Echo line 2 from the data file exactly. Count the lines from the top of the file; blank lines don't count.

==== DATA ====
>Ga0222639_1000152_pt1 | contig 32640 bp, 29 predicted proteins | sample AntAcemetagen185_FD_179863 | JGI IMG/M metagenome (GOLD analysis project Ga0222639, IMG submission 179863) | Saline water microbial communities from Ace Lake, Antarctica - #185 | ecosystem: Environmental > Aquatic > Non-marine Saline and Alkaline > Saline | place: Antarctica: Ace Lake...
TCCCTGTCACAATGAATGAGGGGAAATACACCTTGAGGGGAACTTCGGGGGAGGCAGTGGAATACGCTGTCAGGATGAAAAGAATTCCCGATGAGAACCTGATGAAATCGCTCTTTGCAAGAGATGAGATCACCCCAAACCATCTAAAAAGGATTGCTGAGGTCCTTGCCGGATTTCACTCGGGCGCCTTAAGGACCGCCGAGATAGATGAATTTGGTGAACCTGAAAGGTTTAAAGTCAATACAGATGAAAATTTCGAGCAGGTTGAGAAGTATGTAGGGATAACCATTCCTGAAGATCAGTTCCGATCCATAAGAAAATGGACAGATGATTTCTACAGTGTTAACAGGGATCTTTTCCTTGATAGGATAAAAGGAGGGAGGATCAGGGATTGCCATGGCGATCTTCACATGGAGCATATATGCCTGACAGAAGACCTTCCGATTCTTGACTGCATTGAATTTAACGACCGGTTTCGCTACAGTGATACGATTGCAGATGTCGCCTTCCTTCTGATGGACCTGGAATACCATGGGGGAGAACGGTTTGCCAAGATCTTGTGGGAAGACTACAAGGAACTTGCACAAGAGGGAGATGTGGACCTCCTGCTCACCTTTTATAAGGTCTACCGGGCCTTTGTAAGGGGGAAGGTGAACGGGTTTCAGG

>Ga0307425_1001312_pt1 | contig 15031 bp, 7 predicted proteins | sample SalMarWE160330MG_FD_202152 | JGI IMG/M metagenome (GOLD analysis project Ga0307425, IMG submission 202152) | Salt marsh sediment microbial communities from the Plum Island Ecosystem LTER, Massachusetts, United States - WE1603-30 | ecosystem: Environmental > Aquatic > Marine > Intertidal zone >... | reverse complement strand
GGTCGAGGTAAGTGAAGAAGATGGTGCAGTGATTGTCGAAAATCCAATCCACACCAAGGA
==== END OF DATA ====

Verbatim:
TCCCTGTCACAATGAATGAGGGGAAATACACCTTGAGGGGAACTTCGGGGGAGGCAGTGGAATACGCTGTCAGGATGAAAAGAATTCCCGATGAGAACCTGATGAAATCGCTCTTTGCAAGAGATGAGATCACCCCAAACCATCTAAAAAGGATTGCTGAGGTCCTTGCCGGATTTCACTCGGGCGCCTTAAGGACCGCCGAGATAGATGAATTTGGTGAACCTGAAAGGTTTAAAGTCAATACAGATGAAAATTTCGAGCAGGTTGAGAAGTATGTAGGGATAACCATTCCTGAAGATCAGTTCCGATCCATAAGAAAATGGACAGATGATTTCTACAGTGTTAACAGGGATCTTTTCCTTGATAGGATAAAAGGAGGGAGGATCAGGGATTGCCATGGCGATCTTCACATGGAGCATATATGCCTGACAGAAGACCTTCCGATTCTTGACTGCATTGAATTTAACGACCGGTTTCGCTACAGTGATACGATTGCAGATGTCGCCTTCCTTCTGATGGACCTGGAATACCATGGGGGAGAACGGTTTGCCAAGATCTTGTGGGAAGACTACAAGGAACTTGCACAAGAGGGAGATGTGGACCTCCTGCTCACCTTTTATAAGGTCTACCGGGCCTTTGTAAGGGGGAAGGTGAACGGGTTTCAGG